Freelancers and entrepreneurs are among those who have been hit hard by the COVID-19 outbreak, many of whom are reporting income losses and declining activity, with no safety net or government aid in place to soften the fall.
David Rahman, 27, a freelance music teacher, is generating no income after all learning activities were moved online in March.
“It is impossible to teach music online because students do not have their own musical instruments at home. Many music competitions for students were canceled, so the schools stopped music courses just like that,” David told The Jakarta Post on May 27.
Before the pandemic, David earned an income by teaching music once a week at eight schools, ranging from elementary to junior high schools in Jakarta.
“Since I’m not teaching anymore, I’m not getting paid either,” he added. Today, he is temporarily jobless and relying only on his savings to survive as finding other freelance jobs in music is also difficult at the time.
The COVID-19 outbreak has disrupted business activity, forcing offices and factories, as well as schools and entertainment centers to shut their doors as people stay home to contain the coronavirus spread. As a result, millions of people have lost their jobs.
Research by the Indonesian Institute of Sciences (LIPI) in collaboration with the University of Indonesia (UI) and the Manpower Ministry involving 2,160 participants with different jobs, found that 55 percent of freelancers respondents reported that they had lost their jobs, while 58 percent had no income due to the health crisis.
Meanwhile, 38 percent of the freelancer respondents had fewer jobs, while 28 percent reported a declining income.
The survey also revealed how the outbreak had battered entrepreneurs, as 52 percent of self-employed respondents reported a decline in production activity and income. Meanwhile, 40 percent of them had halted business activity altogether.
Zainul Hidayat, a researcher at UI’s demography center at the School of Economics and Business, said on May 20 that if the survey results were simulated to the national figure, an estimated 10 million self-employed people had stopped working and 15 million freelancers had become jobless due to the pandemic.
Statistics Indonesia (BPS) data show that more than 56 percent of employed Indonesians or around 74.03 million people worked in informal sectors, which included freelancers and entrepreneurs, in February.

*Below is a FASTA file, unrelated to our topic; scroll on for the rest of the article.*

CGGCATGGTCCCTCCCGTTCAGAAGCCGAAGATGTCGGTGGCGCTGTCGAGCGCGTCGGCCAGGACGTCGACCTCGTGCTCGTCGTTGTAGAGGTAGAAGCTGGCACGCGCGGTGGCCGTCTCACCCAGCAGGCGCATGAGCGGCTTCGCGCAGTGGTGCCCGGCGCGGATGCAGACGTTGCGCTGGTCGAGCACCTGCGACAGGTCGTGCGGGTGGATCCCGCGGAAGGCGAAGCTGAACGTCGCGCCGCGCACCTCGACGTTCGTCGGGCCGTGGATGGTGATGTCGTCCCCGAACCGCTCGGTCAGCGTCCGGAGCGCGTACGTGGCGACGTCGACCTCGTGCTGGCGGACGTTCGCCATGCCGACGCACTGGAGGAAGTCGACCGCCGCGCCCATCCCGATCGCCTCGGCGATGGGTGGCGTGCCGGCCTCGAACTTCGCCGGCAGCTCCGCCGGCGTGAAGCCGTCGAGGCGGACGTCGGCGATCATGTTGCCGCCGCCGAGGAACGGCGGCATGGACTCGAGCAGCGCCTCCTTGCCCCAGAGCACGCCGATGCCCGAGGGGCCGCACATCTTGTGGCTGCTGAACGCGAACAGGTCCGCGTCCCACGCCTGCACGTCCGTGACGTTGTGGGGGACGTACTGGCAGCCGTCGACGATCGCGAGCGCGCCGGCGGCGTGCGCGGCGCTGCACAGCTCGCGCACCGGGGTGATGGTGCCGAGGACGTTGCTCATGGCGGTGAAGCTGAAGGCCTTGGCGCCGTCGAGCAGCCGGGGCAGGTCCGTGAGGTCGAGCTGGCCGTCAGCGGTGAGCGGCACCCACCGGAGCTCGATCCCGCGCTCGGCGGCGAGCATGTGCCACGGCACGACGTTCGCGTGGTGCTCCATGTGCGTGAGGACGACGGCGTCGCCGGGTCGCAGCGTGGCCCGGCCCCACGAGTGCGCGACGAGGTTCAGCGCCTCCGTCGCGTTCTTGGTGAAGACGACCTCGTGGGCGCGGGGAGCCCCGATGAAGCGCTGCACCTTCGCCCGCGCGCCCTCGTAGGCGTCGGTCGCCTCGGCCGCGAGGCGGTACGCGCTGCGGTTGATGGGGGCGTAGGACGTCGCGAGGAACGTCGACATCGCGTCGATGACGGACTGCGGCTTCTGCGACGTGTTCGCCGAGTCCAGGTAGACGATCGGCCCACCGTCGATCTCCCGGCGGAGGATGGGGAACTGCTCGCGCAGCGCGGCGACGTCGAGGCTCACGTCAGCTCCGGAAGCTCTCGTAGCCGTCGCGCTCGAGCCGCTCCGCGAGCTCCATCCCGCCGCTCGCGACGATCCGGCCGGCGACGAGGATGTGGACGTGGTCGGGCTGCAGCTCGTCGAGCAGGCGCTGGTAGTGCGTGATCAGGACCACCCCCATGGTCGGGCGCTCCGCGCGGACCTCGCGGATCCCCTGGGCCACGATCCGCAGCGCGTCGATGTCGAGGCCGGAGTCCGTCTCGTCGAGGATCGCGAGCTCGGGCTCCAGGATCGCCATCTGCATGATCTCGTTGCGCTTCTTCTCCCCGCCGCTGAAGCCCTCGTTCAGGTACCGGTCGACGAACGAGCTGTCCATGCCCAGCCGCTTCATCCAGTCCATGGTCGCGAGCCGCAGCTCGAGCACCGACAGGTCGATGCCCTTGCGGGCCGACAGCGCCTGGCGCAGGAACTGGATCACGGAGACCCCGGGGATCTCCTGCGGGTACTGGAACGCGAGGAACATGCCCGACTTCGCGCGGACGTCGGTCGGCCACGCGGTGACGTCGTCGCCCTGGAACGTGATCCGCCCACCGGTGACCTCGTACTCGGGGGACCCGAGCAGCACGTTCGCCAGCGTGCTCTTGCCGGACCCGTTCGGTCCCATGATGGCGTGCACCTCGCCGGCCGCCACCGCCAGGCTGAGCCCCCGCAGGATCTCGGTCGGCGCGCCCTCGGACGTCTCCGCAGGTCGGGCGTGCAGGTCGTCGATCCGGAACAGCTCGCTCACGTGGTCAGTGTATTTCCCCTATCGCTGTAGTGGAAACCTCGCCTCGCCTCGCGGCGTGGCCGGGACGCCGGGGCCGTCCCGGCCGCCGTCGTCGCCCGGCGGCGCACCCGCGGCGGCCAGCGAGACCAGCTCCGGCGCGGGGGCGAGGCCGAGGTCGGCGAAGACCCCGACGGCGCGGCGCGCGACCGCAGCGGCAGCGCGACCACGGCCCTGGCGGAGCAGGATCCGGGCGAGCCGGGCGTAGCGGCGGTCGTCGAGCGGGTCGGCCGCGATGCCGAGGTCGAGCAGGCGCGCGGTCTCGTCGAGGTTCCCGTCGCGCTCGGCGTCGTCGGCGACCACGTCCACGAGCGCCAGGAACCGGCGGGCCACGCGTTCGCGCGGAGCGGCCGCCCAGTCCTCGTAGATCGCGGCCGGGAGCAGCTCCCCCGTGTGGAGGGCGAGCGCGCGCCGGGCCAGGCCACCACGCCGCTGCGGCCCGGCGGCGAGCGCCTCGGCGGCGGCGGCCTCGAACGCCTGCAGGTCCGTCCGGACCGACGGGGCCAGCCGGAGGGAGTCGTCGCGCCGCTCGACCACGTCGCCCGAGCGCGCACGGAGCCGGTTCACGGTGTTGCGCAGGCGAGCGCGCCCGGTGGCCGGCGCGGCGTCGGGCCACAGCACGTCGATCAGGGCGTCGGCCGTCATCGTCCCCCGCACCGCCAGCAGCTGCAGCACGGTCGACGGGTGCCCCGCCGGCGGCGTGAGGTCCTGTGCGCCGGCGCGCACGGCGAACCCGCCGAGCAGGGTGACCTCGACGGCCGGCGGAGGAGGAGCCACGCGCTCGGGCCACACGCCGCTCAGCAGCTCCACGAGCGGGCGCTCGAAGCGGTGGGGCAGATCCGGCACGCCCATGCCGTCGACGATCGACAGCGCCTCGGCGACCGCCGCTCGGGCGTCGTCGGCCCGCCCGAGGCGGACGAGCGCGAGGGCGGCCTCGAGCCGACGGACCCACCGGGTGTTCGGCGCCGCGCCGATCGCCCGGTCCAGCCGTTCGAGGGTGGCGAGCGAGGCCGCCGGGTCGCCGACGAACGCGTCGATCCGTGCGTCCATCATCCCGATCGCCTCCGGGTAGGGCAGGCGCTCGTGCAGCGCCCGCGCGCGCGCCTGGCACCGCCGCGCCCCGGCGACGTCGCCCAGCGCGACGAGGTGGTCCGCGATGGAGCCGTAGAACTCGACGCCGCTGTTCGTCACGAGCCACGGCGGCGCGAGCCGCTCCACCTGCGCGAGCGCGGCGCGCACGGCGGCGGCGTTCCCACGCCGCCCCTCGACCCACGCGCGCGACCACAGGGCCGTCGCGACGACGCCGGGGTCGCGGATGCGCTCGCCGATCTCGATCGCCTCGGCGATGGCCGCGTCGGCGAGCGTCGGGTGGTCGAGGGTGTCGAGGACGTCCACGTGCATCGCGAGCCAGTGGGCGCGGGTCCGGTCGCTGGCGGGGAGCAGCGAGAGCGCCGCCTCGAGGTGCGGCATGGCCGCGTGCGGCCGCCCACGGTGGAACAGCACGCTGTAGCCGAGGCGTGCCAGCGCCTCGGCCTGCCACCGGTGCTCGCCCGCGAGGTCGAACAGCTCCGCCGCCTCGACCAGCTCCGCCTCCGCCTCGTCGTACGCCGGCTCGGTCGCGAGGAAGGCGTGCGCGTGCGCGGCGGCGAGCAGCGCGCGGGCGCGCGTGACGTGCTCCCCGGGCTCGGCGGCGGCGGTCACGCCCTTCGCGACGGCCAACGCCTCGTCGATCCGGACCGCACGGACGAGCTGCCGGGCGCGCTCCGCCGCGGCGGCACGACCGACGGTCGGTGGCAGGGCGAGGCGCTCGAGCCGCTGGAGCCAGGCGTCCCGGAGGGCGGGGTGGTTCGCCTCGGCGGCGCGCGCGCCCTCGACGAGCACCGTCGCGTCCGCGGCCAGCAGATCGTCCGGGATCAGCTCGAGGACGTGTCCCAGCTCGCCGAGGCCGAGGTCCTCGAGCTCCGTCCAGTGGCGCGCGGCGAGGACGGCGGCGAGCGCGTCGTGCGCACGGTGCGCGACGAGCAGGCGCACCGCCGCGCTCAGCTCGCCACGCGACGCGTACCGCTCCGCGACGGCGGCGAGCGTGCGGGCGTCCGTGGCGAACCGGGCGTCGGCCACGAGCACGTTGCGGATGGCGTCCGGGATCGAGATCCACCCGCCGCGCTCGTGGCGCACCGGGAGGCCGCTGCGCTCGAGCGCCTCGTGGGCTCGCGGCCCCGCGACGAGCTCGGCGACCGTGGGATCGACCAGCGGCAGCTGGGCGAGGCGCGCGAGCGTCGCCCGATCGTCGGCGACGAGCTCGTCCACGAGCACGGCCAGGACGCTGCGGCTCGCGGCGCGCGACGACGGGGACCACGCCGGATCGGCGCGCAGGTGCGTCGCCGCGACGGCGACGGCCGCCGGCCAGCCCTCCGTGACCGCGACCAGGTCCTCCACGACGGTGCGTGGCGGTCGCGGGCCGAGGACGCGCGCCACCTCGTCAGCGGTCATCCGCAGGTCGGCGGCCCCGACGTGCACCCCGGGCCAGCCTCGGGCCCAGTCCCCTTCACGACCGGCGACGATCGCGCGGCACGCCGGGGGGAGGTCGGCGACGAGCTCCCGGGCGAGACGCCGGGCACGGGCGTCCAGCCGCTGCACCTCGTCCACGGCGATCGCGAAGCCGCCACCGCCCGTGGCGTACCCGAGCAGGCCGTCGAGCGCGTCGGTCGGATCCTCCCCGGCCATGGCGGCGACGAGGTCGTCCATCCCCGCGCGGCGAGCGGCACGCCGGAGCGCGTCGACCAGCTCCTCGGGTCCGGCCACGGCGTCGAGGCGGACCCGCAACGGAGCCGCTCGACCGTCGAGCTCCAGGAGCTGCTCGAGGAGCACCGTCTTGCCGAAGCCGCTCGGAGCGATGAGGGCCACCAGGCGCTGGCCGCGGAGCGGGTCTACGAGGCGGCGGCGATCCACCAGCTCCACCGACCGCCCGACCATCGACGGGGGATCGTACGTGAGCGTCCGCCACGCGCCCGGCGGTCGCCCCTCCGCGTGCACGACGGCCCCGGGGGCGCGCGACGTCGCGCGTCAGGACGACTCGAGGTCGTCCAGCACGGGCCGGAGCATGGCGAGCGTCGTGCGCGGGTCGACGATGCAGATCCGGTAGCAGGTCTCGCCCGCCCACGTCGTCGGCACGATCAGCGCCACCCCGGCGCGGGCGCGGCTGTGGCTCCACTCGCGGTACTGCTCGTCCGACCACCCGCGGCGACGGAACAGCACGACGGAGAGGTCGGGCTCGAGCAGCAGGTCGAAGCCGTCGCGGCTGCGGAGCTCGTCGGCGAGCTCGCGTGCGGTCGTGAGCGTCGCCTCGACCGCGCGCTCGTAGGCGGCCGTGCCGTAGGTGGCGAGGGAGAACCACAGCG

“If the pandemic continues for the next two months, these self-employed workers will find it harder to run their businesses, while many more freelancers will also be without an income,” he said.
He said self-employed workers and freelancers might survive on their own until June but he said the government should provide social aid and other incentives to help them survive.
Previously, media and creative workers union Sindikasi stated that freelancers, in general, were extremely vulnerable during economic downturns, as they had no social security from their clients and clients could cut off their contracts without any compensation, while the government’s aid did not target them.
The government has allocated Rp 677.20 trillion (US$48.58 billion) to fight the COVID-19 outbreak, with Rp 203.90 trillion allocated for social aid through the Family Hope Program, staple food assistance, preemployment card and electricity discounts, among other things, for low-income people.
As much as Rp 123.46 trillion has been allocated for micro, small and medium enterprises (MSMEs) incentives and Rp 120.61 trillion in tax incentives for businesses.
The research also found that only 41 percent of employers surveyed said they could survive for the next three months under current conditions, while 24 percent said they could survive for up to six months, 11 percent for six to 12 months and 24 percent more than 12 months.
During the pandemic, 13.9 percent of the employers had laid off workers, while 49.6 respondents had furloughed employees.
As many as 2.8 million people have already lost their jobs or were sent on paid or unpaid leave as of April 13, according to data from the Manpower Ministry and the Workers Social Security Agency (BPJS Ketenagakerjaan).
Amanda Anindita, a Surabaya-based wedding and couples photographer, has seen declining work opportunities and revenue during the outbreak but she continues to look for work.
“The pandemic has had a big impact on the wedding and event-related business. Many clients have decided to postpone their wedding events following the imposition of PSBB [large-scale social restrictions],” said Amanda, who has built a photography business with her colleagues, on May 27.
She feels the pressure to be creative in finding new opportunities as she cannot rely on her main business anymore.
“Commercial opportunities still come to me and I can learn new skills during this time,” she said. “Recently I tried to hold a virtual photo shoot and surprisingly there are people who want to use my skills commercially for such a photo shoot.”